I have been retired for just over three years now. I have collected my pension since July 2008 and Social Security since November 2009. Each month my pension pay stub is available to me electronically so I go online and download it into a file where I save such information. The left side of the stub shows my income and tax payments and the right side my deductions which include an amount for life insurance, health and dental insurance, long-term care insurance and my property and casualty insurance (the latter two voluntary employee pay all benefits).
In the three years since I retired, one thing has become perfectly clear to me. The left side of the stub never changes, but the right side increases each year. Then there is the right side of things that don’t appear on ones paystub, like the price of food, gasoline, health care and all the other stuff we buy.
It’s not hard to do the math and figure out that sooner or later the left side of my pay stub will be insufficient to cover the right side and still maintain my lifestyle, something will have to give. I could go out to dinner less often, I could give up or greatly reduce traveling which I enjoy immensely, or perhaps give up the occasional golf game, but regardless of what I decide to do nothing is that appealing.
I am lucky that I do have a pension, for millions of Americans the left side is IRAs or a 401(k) or perhaps there is no left side (except Social Security). In many cases not having a steady stream of income means that the left side may not stay the same, but may go down as well, the last two years present a good example; it’s a scary thought.
So what does this all mean for people not yet retired? It means longevity is your biggest concern in retirement. Simply put, you could outlive your assets or live to the point where you cannot keep up with inflation and maintain the lifestyle you desire. That lifestyle will change over the years to be sure, but regardless, it is all about the quality of life and the ability to be self-sufficient.
What does one do about this issue? There are several strategies that are very basic and apply to most people.
- Forget the idea that you are going to retire at 55, 60 or even 65 for most people that is a pipe dream that will come back to bite them when they are 70.
- If you do not have a defined benefit pension plan that provides a lifetime annuity, get one. That means take at least a portion of your 401(k) or IRA or even other savings and purchase an annuity that provides a lifetime stream of income. You can also buy annuities that include COLAs.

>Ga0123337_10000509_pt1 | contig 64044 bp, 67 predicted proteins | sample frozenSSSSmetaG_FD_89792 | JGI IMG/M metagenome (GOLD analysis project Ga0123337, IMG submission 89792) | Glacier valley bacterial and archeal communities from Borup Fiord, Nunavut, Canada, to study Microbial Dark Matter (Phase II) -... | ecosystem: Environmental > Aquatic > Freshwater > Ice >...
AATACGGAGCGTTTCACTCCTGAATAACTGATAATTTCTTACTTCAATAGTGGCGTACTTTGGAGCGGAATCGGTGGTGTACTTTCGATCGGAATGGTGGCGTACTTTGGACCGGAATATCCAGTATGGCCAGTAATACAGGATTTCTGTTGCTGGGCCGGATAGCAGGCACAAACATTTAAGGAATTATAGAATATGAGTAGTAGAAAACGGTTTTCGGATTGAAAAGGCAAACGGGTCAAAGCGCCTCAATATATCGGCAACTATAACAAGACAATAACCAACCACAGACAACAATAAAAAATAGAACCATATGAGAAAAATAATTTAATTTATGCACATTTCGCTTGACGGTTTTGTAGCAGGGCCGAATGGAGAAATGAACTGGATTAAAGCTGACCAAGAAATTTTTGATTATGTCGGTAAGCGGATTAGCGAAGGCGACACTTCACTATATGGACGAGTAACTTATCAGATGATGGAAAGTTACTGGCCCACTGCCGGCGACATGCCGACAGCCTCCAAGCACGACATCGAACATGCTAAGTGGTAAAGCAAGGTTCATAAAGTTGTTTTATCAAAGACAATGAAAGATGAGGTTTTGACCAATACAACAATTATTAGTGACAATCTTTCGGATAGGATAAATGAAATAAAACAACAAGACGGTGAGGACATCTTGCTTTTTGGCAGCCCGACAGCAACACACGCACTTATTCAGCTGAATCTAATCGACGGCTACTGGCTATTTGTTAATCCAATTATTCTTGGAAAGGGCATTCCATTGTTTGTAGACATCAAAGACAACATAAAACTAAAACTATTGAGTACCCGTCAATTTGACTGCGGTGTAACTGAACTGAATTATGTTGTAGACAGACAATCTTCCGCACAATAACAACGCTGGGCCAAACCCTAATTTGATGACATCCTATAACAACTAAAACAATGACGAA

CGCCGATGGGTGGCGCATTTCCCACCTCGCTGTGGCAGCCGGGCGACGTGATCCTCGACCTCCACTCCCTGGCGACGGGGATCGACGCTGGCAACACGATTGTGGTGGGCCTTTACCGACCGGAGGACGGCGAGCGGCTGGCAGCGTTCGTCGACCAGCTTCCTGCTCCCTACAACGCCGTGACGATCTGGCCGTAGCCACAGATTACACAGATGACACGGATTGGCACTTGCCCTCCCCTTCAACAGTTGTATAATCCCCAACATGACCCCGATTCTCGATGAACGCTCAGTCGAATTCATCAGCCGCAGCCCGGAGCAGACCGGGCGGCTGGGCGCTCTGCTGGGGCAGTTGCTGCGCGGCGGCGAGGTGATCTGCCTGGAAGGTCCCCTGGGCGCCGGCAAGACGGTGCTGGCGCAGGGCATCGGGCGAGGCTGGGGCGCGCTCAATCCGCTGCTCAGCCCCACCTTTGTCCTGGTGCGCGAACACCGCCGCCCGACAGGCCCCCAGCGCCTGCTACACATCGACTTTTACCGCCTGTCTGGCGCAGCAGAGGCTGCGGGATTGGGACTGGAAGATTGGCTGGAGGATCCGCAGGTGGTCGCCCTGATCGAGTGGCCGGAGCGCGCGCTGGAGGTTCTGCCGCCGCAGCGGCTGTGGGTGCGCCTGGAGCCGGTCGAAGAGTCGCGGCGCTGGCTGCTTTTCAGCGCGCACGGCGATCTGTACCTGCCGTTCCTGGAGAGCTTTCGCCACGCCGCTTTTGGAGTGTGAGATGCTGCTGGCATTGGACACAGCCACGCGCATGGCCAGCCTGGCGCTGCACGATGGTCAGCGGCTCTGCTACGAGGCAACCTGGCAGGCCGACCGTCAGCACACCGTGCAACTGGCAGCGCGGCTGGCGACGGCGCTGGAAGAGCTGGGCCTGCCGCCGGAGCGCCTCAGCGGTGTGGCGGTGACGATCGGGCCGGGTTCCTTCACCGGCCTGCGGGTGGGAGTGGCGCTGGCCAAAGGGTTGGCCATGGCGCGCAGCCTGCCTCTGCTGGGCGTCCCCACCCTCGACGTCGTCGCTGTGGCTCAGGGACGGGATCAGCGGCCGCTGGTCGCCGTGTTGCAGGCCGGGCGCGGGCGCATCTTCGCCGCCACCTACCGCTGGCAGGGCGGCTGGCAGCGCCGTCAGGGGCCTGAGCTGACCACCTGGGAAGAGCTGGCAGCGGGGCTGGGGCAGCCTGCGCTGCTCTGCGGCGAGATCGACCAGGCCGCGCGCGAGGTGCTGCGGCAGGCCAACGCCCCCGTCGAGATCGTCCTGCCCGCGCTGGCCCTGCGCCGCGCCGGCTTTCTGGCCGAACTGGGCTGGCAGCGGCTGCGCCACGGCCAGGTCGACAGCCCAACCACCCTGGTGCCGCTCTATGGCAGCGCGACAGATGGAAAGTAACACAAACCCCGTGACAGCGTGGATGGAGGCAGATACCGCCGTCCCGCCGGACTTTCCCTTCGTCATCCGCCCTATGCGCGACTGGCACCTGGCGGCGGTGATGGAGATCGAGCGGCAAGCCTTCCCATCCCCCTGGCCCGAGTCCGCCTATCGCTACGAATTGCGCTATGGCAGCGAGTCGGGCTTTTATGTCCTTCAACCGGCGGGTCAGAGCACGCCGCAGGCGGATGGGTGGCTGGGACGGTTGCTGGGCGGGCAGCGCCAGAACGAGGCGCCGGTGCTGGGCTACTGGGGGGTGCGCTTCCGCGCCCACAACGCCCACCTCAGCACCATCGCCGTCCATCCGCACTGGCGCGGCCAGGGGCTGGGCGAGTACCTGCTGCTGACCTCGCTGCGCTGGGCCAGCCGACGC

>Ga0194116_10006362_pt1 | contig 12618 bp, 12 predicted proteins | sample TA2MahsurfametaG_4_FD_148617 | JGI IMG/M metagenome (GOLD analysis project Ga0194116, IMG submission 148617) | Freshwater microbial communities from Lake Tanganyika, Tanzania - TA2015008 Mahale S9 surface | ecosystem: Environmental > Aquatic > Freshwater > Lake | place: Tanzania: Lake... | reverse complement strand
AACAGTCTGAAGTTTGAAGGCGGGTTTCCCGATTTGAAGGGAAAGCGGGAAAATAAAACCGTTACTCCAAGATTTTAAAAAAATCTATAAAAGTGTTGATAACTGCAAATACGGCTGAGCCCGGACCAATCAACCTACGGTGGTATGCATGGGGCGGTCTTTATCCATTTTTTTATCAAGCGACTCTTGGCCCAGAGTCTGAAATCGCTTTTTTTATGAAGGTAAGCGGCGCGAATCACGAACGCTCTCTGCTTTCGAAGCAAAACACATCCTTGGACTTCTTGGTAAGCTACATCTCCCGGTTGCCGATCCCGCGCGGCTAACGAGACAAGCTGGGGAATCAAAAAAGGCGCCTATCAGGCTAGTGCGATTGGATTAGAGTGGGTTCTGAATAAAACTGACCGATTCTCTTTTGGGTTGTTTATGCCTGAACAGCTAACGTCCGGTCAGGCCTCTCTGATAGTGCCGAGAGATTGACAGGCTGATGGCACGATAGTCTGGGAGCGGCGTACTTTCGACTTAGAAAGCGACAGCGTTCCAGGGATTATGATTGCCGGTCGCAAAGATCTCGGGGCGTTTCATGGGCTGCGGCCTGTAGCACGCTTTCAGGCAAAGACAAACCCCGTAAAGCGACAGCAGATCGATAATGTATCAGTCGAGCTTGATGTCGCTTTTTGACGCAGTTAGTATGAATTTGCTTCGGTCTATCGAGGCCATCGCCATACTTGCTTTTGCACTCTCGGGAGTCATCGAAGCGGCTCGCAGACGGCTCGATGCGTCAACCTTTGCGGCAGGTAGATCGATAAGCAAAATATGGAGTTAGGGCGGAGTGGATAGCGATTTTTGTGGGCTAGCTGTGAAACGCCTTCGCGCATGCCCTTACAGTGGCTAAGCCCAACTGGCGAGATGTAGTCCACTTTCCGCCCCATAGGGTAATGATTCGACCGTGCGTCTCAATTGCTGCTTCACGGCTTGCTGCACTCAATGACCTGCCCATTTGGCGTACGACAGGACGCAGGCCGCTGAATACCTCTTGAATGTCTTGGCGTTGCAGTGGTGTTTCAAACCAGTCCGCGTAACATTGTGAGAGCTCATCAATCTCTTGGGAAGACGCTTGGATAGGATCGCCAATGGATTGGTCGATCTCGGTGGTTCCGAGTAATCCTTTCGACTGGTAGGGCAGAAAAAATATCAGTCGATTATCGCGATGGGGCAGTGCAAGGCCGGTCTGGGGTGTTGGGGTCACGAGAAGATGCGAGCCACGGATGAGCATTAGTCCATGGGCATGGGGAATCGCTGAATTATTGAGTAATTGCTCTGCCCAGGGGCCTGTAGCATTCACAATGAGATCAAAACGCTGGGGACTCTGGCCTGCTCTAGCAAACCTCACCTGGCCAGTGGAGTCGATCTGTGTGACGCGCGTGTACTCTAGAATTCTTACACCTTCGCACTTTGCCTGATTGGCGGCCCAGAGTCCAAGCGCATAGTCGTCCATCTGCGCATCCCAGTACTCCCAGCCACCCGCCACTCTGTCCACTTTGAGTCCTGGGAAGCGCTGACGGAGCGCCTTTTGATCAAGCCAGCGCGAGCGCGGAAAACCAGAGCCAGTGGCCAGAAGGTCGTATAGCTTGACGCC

- Delay receiving your Social Security until at least your full retirement age, longer if possible to increase the benefit. Remember, unless you are receiving a pension from a government plan, Social Security is likely the only portion of your income with a cost of living adjustment possible. You will need a higher Social Security benefit in your older years plus if you must take Social Security at 62 to meet expenses, you probably should not be retired.
- Make sure that you have some savings/investment outside your retirement funds that you can use to help offset the effects of inflation on your basic retirement income. In other words, just because you are retired does not mean you don’t need an emergency fund.
- Don’t forget your survivors who may be counting on you for their income. Unless you take a survivor annuity either from your pension or an annuity you purchase, these benefits will stop upon your death…then what? If you take a survivor option with your annuity it will reduce your benefit or cost you more to purchase the annuity and then there is the possibility that the beneficiary will predecease you. The alternative is to have a large stash of cash somewhere or adequate life insurance to allow your dependent survivor to maintain his or her lifestyle.
There it is in a nutshell, longevity is your biggest concern in retirement, ironic isn’t it? The one thing we all wish for in retirement…a long one…is the one thing that is most difficult to deal with financially.
To see the possible annuity your assets may purchase you might want to check out the calculator at ImmediateAnnuities.com
- How much money do I need to live on in retirement? (quinnscommentary.com)
- Tax Tips for Retirement (turbotax.intuit.com)
- Getting the Most Out of Social Security (nytimes.com)
- How to Prevent Outliving Your Retirement Savings (money.usnews.com)